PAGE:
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April 17, 2014 | NPR · Scientists and food activists are launching a campaign to promote seeds that can be freely shared, rather than protected through patents and licenses. They call it the Open Source Seed Initiative.
 
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April 17, 2014 | NPR · A typical UPS truck now has hundreds of sensors on it. That's changing the way UPS drivers work — and it foreshadows changes coming for workers throughout the economy.
 
April 17, 2014 | NPR · Brazil is the spiritual home of soccer and a world powerhouse in the sport. It's woven into the Brazilian psyche. Wins and losses have had repercussions in other realms — including politics.
 

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April 16, 2014 | NPR · Ukrainian tanks arrived in the city of Kramatorsk Wednesday morning. By the time they rolled out of the city, they were flying Russian flags. People in Kramatorsk tell the story of what happened.
 
April 16, 2014 | NPR · NATO has announced a strengthening of its forces near the alliance's eastern border. Gen. George Joulwan, the former NATO supreme allied commander for Europe, discusses the plan.
 
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April 16, 2014 | NPR · A 325 million-year-old fossil find shows that the gill structures of modern sharks are actually quite different from their ancient ancestors.
 

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April 12, 2014 | NPR · As pro-Russia demonstrators continue their tense standoff in Eastern Ukraine, police are conspicuously absent from city streets.
 

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April 13, 2014 | NPR · As the anniversary of last year's marathon bombing approaches, NPR's Rachel Martin speaks with correspondent Carrie Johnson about the investigation and legal wrangling yet to come.
 

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scientific method

Feb 25, 2013 — Is science an unreliable partner? Commentator Tania Lombrozo admits that apparent contradictions between scientific studies, particularly those related to human health, can be unsettling. But she says that's no reason to give up on one of your most important partners in life.
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Dec 11, 2012 — What would you want in a national Pledge For Science? How would you balance out the need to keep politicians from waffling on scientific issues as diverse as evolution, climate change and vaccines while separating out issues of research from issues of policy?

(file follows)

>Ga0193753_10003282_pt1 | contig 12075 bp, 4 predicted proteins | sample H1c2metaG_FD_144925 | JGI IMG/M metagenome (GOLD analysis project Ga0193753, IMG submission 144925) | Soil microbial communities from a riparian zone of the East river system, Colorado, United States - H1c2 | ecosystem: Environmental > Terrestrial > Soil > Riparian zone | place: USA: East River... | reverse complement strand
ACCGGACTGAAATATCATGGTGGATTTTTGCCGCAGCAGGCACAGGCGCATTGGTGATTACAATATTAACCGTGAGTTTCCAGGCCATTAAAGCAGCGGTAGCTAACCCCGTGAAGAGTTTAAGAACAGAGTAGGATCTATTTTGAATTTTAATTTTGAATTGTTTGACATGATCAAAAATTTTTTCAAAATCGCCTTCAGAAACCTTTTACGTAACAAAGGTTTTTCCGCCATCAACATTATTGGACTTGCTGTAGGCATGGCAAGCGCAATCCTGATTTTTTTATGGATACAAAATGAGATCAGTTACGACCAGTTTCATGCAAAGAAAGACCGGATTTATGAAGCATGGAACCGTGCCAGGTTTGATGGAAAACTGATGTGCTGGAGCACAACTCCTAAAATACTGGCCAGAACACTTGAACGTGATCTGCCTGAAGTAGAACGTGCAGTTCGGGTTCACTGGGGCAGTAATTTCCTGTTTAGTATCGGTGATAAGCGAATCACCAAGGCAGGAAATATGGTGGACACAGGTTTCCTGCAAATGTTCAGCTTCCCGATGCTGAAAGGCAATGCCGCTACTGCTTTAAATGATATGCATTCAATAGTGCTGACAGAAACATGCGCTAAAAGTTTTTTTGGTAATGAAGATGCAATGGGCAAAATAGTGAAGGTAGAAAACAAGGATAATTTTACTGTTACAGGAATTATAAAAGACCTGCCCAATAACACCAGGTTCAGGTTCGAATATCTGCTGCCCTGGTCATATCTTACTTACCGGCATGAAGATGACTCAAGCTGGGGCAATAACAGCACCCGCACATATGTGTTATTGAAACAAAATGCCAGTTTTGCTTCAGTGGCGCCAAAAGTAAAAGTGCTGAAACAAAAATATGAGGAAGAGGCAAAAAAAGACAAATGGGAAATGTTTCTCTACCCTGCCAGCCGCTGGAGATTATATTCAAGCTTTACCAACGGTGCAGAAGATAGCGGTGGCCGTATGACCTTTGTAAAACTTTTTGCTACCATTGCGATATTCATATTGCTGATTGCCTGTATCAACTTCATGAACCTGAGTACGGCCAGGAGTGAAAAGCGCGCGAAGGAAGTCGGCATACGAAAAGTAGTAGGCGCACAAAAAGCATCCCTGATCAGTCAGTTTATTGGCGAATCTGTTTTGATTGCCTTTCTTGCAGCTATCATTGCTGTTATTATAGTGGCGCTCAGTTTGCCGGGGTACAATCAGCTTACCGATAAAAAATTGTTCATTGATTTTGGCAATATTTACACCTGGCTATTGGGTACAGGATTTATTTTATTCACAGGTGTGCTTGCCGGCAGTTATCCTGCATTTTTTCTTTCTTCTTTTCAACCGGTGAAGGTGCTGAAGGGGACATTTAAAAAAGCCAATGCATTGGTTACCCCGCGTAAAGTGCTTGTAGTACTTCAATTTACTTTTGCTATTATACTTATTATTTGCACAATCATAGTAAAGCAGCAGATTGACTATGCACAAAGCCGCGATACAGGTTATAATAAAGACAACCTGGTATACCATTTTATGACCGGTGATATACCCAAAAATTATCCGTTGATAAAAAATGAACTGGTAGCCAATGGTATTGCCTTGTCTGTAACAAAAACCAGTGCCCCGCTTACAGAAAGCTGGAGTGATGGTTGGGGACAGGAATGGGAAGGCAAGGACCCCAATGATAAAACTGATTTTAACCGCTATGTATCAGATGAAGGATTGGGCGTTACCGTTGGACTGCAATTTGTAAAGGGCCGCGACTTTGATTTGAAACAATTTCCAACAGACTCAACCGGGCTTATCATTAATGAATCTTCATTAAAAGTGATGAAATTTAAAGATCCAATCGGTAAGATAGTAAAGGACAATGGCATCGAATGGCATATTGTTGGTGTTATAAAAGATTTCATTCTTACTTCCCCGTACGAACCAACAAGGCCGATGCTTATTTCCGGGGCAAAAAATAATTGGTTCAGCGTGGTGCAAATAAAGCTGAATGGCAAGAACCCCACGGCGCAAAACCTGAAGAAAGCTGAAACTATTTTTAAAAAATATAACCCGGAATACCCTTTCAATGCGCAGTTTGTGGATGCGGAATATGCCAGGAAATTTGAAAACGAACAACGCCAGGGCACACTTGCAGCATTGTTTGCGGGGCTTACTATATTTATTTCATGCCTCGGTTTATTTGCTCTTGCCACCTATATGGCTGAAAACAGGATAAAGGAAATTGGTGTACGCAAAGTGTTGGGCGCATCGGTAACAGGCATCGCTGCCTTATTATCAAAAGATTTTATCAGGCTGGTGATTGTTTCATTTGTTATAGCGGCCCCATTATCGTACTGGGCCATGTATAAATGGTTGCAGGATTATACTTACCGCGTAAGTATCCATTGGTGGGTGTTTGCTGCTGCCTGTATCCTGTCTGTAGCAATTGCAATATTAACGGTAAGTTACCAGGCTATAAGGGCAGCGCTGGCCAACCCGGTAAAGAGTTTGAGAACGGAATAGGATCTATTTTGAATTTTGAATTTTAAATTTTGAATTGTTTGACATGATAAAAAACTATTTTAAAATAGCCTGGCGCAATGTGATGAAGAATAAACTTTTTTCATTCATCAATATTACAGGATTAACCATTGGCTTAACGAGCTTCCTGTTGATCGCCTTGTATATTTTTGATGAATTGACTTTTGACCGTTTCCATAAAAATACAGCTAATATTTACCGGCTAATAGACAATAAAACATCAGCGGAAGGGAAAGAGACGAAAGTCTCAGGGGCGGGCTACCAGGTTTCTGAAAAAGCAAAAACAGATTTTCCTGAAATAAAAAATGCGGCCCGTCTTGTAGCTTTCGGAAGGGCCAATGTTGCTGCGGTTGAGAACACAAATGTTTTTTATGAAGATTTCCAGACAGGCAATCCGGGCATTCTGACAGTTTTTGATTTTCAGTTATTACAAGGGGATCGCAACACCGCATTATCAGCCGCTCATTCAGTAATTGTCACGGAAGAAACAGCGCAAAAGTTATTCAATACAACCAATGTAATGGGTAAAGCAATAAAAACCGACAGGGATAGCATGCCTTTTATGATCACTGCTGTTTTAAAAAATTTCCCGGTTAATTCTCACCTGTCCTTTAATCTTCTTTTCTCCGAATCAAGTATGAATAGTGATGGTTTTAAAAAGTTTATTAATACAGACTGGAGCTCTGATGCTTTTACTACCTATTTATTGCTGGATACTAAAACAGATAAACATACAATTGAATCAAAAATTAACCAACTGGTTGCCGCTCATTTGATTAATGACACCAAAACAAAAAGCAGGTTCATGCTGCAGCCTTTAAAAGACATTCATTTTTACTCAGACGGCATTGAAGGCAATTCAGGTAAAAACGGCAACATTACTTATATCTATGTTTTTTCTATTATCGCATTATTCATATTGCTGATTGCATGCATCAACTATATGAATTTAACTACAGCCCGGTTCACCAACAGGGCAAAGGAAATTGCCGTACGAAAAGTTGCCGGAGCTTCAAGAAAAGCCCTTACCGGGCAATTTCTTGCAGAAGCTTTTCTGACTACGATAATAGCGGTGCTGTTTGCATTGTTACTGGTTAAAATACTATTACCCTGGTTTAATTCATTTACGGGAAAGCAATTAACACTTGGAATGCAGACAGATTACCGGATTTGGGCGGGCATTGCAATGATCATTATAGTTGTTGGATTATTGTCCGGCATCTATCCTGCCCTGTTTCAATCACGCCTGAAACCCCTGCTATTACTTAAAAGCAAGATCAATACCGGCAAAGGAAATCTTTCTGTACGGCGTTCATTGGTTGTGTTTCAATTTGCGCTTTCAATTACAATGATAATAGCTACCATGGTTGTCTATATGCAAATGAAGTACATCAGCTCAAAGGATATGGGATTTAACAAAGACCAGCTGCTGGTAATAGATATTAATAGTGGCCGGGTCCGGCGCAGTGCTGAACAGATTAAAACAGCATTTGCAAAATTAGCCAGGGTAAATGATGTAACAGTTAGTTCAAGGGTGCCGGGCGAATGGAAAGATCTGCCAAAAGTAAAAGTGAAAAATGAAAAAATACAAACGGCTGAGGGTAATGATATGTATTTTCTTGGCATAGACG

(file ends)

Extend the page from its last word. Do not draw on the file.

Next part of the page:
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Nov 21, 2012 — Theories are the life-blood of science; but ruling them out may be harder than you think. And letting a cherished model fall on the trash heap of history is even harder, yet. Take "supersymmetry" from the world of particle physics, for example. When might we see its demise or its vindication?
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Oct 24, 2012 — Scientists often face a quandary when deciding how to communicate important results to the wider world. Commentator Tania Lombrozo asks whether delivering a forceful message to the public on issues of the day is more important than remaining true to the questioning nature of science when addressing a general audience.
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Apr 25, 2012 — Science hardly ever advances in a straight line. Recent observations casting doubt on the existence of Dark Matter force us to consider the lessons of history.
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Jan 25, 2012 — As science advances, it becomes more abstract and distant from people's everyday reality. How do we bridge the gap so that society as a whole can engage in the questions of the day, from global warming to the debate on evolution?
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Nov 16, 2011 — The hit series House can be used as a model for understanding how science works: ongoing testing of hypotheses leads to an explanation.
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